Other debates to come to Ottawa …
For now, the federal bill closes the door for medical help to die to minors and those with psychiatric illnesses, nor does it allow the prior consent. Ottawa is nevertheless committed to address these issues 180 days after the adoption of the law. In Quebec, the Minister Barrette was of the opinion that Quebecers were not ready to open medical assistance to minors.
… And in Quebec
If Bill C-14 is expanded to include patients who experience persistent and unbearable suffering without suffering from a terminal illness, what do we do in Quebec, where the law limits medical help to die for end-of-life? For now, “the Quebec law applies regardless, and we will have a discussion in Quebec to whether we want to go as far” that the federal bill that will be adopted on Monday reiterated the Press Secretary Minister Barrette, Julie White.
Patients before a cruel choice?
At the precise day enter into force on the Carter decision aid in dying, some fear that patients with an incurable disease without being terminally ill are faced with a cruel choice.
Some patients might have to decide to die now – even if they do not feel ready yet – or risk not being able to do it later because of the adoption of C-14 and its very restrictive eligibility criteria .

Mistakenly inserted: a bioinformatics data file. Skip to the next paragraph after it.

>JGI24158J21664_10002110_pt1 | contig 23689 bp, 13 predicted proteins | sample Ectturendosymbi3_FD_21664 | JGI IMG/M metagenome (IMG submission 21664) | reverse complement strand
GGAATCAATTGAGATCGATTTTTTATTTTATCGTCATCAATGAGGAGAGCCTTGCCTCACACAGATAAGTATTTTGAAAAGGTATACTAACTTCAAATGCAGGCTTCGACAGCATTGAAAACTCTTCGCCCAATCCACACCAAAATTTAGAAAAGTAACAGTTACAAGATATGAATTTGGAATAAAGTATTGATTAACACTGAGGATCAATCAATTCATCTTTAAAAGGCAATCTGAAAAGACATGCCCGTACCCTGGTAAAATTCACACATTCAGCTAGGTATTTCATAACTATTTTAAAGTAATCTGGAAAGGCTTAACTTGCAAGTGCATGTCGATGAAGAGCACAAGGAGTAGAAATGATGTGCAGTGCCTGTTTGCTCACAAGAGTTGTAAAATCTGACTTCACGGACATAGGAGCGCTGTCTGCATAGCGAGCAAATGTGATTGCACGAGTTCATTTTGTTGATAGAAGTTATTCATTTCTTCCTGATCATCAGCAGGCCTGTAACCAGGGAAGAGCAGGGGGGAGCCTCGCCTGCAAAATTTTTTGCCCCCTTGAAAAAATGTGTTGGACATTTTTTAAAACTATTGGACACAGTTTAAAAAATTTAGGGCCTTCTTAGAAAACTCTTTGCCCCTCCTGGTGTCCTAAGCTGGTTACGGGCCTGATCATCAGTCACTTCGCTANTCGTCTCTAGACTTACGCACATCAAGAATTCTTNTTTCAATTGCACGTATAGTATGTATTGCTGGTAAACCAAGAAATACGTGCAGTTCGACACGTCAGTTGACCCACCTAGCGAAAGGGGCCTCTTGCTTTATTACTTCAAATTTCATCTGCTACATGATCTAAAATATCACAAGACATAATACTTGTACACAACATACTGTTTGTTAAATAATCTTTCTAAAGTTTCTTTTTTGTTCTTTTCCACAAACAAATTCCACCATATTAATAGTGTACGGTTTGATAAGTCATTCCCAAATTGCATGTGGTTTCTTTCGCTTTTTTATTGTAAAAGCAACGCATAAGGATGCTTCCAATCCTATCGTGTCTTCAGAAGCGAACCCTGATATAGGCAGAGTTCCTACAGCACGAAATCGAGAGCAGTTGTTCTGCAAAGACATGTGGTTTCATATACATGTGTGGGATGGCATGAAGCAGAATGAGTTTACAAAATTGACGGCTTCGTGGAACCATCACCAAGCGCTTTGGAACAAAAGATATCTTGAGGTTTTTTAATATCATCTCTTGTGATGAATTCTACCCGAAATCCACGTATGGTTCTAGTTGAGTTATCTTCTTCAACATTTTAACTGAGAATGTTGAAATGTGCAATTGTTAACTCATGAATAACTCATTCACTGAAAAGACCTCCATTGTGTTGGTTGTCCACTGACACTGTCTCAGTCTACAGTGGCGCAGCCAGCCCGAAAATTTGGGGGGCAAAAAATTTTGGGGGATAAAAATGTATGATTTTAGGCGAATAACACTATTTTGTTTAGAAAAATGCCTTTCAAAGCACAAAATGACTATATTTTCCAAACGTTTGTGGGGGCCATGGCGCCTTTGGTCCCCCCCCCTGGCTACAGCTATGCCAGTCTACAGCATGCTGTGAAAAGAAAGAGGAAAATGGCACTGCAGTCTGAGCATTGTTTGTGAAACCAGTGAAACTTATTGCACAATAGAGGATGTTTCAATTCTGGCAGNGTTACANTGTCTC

During a press conference Monday in BC, family Kay Carter – this woman with spinal stenosis whose case went to the Supreme Court of Canada (SCC) – confided that she felt “betrayed” by the Justin Trudeau government.
With Bill C-14, the family believes that Ms. Carter could not get medical help to die because his illness, although qu’irrémédiable do not predict a natural death in the short term. But the “dead reasonably foreseeable” is one of the eligibility criteria of the Liberal bill.
C-14 was passed in the Commons and is currently before the Senate. Meanwhile, the deadline imposed by the CSC to the federal government to amend the Criminal Code was to expire Monday. Patients who wish to seek medical help to end their days can therefore, thanks to the decision of the highest court of the country, make a request to their doctor.